I just returned from the Atacama desert in Chile, where I was surprised to discover that 30% of world Lithium production comes from the Salar de Atacama. This huge salt flat covers ~3000 square km and is the driest (non-polar) place on earth. The only source of water and minerals flows down from the Andes onto the Salar where it becomes trapped and (mostly) evaporates. This is because flow to the sea is blocked by a long coastal mountain range. The lowest point in the Salar contains a small salty lake where pink Flamingo’s feed on algae, the only source of life. However 40m beneath the salt flats lies a rich brine which contains 40% of all known world Lithium reserves. This brine has the highest concentration of Lithium anywhere on earth.
The brine is pumped up into huge evaporation ponds on the western edge of the Salar. The residue is processed into Lithium carbonate for export mainly to China. 30% of all phone, camera and electric car batteries originate from here. Lithium is the lightest metal and is easily ionised to charge and discharge anode/cathode voltage. Optimisation of electrolytes, cathode and anode materials has led to modern lithium ion batteries for cell phones and electric cars.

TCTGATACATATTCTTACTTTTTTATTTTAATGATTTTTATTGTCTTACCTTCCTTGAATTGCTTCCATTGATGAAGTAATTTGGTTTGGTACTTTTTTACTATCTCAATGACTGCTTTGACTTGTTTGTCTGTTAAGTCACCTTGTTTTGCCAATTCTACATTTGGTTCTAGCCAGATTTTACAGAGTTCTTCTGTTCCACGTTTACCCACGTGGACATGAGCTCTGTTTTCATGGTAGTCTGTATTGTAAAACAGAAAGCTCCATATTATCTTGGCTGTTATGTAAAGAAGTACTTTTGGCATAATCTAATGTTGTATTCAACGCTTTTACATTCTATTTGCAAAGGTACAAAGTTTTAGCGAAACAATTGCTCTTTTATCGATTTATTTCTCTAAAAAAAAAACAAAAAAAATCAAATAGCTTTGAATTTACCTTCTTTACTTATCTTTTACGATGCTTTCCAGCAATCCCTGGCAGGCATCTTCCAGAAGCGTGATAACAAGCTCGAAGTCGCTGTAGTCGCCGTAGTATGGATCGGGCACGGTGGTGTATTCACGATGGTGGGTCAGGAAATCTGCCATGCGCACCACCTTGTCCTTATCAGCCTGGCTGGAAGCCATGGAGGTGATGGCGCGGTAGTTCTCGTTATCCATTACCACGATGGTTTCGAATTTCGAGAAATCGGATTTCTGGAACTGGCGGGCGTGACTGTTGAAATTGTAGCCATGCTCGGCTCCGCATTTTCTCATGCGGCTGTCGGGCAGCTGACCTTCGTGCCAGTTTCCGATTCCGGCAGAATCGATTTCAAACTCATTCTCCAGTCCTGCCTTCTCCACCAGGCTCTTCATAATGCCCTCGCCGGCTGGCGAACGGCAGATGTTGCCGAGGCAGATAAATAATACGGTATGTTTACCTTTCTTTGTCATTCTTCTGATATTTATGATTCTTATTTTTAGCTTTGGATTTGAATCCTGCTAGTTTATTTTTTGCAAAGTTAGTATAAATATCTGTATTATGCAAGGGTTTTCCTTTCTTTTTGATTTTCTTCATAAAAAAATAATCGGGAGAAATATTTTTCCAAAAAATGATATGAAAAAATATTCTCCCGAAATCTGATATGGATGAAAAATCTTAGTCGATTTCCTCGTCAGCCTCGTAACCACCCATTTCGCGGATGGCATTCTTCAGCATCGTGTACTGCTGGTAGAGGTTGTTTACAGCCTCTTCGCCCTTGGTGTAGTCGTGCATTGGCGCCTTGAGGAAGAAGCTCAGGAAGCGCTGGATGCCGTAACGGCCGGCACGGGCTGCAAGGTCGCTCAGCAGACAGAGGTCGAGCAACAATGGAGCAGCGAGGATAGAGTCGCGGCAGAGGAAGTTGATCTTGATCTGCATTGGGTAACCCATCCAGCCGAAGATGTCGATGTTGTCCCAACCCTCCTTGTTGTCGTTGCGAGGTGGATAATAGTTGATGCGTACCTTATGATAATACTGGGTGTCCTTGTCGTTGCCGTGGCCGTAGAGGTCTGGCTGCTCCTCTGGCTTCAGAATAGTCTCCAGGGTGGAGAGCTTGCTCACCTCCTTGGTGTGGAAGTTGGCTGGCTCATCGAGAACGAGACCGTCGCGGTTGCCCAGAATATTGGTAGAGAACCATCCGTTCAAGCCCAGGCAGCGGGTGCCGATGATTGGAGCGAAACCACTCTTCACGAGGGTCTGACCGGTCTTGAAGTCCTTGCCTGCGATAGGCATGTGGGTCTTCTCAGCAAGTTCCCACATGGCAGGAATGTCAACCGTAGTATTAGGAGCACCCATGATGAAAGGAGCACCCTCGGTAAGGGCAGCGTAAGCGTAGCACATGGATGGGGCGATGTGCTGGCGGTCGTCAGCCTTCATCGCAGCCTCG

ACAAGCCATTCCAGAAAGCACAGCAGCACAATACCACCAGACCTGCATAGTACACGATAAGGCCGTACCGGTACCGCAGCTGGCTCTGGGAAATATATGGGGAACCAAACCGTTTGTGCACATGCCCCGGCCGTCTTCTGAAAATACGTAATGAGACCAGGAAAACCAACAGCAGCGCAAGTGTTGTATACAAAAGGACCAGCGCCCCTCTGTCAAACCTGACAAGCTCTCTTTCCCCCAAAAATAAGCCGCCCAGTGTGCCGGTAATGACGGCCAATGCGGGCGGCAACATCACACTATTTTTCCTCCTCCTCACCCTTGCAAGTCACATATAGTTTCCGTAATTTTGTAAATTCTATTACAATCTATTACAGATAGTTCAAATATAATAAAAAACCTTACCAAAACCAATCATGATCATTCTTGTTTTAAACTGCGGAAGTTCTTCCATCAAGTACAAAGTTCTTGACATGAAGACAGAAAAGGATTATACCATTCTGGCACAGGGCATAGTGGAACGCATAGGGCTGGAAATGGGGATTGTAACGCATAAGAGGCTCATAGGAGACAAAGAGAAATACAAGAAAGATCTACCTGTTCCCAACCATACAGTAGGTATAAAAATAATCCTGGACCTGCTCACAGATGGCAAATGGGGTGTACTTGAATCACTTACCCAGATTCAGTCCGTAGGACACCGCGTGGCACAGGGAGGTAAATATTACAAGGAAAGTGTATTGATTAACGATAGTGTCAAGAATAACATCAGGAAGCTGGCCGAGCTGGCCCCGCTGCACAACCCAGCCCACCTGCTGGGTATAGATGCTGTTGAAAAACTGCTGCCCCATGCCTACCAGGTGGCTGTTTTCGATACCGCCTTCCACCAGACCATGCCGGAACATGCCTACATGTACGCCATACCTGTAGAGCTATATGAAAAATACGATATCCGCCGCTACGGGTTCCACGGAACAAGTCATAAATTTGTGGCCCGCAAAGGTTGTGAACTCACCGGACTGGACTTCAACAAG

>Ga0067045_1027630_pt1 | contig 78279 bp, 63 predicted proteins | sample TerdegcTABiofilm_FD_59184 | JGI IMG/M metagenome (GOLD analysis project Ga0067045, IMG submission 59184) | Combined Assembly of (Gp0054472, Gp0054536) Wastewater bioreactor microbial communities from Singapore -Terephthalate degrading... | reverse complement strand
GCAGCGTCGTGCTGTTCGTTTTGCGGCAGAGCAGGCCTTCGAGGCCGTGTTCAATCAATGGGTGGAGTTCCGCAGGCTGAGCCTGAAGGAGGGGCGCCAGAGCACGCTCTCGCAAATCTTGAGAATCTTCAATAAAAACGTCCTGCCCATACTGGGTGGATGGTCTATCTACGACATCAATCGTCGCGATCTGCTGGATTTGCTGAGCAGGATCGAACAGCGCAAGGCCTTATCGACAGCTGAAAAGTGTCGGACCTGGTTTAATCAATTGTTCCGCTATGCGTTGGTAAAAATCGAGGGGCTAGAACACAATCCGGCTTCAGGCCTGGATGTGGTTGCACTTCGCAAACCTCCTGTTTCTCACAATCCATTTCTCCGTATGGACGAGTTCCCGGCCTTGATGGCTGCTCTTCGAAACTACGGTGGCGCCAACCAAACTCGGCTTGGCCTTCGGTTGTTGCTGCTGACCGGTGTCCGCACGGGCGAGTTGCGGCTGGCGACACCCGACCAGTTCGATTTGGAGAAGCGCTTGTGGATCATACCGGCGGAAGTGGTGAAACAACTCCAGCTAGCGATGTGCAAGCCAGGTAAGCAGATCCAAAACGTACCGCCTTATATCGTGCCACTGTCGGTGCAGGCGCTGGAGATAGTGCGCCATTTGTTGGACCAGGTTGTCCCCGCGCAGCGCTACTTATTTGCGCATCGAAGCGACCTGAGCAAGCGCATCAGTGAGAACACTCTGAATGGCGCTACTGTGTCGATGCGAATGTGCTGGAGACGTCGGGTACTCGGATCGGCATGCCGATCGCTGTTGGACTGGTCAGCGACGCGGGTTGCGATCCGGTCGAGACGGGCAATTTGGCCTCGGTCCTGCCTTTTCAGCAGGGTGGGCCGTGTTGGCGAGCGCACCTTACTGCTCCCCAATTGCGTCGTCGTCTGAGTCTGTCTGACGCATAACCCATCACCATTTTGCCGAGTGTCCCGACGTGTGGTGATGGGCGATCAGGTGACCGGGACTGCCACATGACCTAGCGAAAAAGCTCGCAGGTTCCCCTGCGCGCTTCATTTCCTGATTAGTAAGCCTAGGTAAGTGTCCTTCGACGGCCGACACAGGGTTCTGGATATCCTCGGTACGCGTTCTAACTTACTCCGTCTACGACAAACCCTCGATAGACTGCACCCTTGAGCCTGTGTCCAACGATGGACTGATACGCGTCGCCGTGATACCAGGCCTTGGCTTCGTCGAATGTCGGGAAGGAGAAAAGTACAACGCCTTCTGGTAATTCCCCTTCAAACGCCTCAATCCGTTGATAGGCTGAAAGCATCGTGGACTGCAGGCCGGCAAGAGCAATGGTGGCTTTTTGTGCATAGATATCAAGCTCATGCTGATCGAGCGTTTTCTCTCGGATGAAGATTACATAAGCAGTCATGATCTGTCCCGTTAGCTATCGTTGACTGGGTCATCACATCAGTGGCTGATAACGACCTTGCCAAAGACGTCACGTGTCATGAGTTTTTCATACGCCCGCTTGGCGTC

Recently Britain and France pledged to ban the sale of all petrol and diesel cars after 2040. This implies that if the world follows their lead somehow billions of new electric vehicles will be produced to replace them. There are two main problems with this idea. Firstly is there enough Lithium in the world to produce so many batteries? A recent estimate by Stanford University says this is not currently feasible.
The second problem is how to generate the estimated 30% more electrical energy needed to charge all these batteries. Generally speaking cars are needed during the day so consequently they really should be charged overnight. Only Nuclear energy can really fit the bill, because wind/solar would themselves need battery storage to overcome intermittency problems and this would defeat the object.
There is also an environmental problem with Lithium mining in the Salar. Mining companies have an agreement with the local indigenous people who ‘own’ the Salar, just to ‘extract’ water. However, if too much brine is pumped to the surface and evaporated, then the Salar themselves could become unstable, and also threaten the Flamingo reserve.